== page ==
Discover our latest curated articles on natural language processing.
Google trained a trillion-parameter AI language model
27th January 2021
In machine learning, training on data historical data fine-tunes the parameters (essentially the variables) of the algorithm. In practice, the number of parameters seems to correlate with the sophistication of a model - the higher number of parameters, the more complex tasks a model is able to perform. Researchers also noticed that simpler, more straightforward models trained on large datasets and with a high number of parameters tend to outperform more complex architectures with fewer parameters.
Using this knowledge, Google endeavoured to train a 1.6 trillion parameter model, the largest of its size to date. This improves upon their previous model with a speedup factor of 4. Since training on so much data is both time and resource-intensive, researchers used a technique that uses “only a subset of a model’s weights, or the parameters that transform input data within the model” (aka ‘sparsely activated’). However, it is important to note they did not take into account the bias that would result on training from such an extensive dataset - in real life, such models also can amplify biases present in the training data such as stereotypes and discrimination. Nevertheless, this can still benefit our understanding of the link between training data, parameters and overall model performance for the future.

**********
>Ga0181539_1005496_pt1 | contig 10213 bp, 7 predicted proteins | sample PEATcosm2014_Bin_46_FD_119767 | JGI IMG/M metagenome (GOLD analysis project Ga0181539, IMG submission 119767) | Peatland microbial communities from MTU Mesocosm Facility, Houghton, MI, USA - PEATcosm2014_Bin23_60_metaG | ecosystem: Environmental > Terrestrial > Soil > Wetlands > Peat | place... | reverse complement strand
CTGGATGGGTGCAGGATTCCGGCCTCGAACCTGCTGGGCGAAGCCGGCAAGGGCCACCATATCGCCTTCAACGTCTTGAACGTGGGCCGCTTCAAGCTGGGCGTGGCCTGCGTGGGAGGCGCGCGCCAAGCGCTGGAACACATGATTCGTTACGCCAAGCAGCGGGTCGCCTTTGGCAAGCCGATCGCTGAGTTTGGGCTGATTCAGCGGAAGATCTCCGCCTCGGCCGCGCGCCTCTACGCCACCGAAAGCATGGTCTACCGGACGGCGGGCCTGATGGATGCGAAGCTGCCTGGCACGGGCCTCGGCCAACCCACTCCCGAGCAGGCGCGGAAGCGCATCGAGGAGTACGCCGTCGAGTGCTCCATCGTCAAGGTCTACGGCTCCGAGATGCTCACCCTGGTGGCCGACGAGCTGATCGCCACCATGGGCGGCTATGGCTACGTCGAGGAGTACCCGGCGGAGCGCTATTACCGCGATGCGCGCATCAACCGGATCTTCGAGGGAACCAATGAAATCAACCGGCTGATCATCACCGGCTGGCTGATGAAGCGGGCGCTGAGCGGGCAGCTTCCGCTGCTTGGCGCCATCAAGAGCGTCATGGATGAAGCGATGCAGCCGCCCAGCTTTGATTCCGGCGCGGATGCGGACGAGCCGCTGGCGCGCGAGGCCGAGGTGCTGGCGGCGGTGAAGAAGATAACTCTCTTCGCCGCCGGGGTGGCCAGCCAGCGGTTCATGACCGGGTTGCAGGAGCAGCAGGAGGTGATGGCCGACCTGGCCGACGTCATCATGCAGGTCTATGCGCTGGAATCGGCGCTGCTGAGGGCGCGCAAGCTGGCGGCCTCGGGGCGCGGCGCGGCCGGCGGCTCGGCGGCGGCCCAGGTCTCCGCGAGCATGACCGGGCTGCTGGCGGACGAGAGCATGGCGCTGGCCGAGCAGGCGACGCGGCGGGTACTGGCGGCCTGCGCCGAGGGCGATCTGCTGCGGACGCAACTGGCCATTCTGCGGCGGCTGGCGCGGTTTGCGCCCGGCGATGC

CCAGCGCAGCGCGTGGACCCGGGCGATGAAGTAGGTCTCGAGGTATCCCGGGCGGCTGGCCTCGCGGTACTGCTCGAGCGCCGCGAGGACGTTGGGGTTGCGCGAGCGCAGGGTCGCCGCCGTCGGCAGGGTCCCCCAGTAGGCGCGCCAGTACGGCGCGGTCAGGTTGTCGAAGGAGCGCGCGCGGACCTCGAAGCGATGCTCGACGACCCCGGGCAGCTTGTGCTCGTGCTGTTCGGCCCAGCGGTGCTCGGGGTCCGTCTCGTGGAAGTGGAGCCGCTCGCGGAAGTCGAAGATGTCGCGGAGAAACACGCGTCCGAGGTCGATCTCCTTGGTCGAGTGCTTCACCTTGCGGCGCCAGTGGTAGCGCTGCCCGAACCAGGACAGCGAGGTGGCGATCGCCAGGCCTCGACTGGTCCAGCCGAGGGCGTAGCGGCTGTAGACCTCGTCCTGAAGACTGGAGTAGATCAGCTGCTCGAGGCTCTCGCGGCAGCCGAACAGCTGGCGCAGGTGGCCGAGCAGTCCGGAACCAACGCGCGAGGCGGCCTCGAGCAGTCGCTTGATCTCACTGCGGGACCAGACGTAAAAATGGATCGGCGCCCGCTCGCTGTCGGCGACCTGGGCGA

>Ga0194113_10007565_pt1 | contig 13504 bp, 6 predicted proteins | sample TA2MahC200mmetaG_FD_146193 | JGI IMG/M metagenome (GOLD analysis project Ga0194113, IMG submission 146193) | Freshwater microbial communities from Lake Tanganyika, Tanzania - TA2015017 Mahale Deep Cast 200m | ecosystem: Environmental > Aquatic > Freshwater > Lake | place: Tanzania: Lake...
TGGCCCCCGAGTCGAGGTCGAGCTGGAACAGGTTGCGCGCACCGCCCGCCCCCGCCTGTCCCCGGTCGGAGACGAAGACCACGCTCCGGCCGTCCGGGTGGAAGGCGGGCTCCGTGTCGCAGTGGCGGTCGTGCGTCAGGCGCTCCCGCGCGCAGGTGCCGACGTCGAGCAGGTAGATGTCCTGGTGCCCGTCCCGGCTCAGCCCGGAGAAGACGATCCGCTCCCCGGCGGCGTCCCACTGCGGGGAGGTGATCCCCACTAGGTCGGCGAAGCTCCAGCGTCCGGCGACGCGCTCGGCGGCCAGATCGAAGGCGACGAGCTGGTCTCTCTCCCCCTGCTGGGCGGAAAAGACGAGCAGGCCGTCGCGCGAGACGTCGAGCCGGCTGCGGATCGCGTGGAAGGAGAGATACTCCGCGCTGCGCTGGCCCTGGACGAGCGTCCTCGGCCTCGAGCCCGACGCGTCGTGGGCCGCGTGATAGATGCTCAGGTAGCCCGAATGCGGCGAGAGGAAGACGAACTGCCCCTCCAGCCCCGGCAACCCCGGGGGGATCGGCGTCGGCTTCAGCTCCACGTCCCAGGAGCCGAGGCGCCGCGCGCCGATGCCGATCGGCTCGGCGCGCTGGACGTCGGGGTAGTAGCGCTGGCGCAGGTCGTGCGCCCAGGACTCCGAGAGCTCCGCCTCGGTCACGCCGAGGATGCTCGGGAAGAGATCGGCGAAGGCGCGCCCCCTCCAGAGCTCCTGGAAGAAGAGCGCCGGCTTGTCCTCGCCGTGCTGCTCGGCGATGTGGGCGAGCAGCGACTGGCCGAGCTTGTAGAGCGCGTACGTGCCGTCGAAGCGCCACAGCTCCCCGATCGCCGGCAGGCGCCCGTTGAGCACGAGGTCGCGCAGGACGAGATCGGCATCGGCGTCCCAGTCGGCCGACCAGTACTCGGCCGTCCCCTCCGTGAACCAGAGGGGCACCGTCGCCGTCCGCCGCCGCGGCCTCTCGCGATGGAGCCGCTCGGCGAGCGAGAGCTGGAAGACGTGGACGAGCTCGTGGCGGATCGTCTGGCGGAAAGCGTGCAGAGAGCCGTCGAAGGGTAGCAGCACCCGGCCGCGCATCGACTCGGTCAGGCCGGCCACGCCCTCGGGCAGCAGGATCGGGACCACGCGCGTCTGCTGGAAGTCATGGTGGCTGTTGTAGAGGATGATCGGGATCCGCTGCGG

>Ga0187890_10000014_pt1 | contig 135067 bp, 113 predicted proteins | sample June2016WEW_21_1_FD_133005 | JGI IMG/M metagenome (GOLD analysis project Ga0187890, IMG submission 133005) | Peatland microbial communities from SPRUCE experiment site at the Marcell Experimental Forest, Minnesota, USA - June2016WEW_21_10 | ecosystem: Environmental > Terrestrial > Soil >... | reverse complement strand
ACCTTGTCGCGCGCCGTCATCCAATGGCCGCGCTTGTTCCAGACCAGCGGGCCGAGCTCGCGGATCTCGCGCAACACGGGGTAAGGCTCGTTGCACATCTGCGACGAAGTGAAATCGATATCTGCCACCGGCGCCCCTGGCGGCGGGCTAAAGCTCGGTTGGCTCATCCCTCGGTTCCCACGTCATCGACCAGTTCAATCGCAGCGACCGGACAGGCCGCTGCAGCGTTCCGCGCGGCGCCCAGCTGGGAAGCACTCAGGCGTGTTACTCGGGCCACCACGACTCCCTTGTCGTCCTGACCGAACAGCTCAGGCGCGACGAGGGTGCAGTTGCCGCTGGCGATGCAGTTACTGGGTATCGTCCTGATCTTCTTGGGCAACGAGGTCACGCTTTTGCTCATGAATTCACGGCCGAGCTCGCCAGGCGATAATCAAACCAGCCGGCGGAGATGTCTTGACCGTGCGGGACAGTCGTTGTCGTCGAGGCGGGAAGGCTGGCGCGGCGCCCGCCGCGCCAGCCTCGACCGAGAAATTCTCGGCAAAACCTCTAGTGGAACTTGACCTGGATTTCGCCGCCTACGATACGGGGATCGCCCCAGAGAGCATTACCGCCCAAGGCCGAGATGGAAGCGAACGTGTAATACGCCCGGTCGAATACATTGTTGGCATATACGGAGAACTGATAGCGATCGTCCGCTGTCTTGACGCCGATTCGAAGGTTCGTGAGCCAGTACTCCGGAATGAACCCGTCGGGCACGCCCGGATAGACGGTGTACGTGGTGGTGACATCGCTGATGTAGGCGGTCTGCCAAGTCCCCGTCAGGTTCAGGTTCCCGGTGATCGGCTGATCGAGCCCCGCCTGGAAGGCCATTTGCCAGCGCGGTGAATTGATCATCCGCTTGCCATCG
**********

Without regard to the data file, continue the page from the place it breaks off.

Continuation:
BERT is a heavyweight, powerful and complex algorithm in natural language processing, and can be used in applications ranging from text generation to online chatbots (it is also used in Google’s search engine). However, running this state-of-the-art algorithm is no easy feat - it requires massive computational power, something that ordinary users cannot easily get hold of.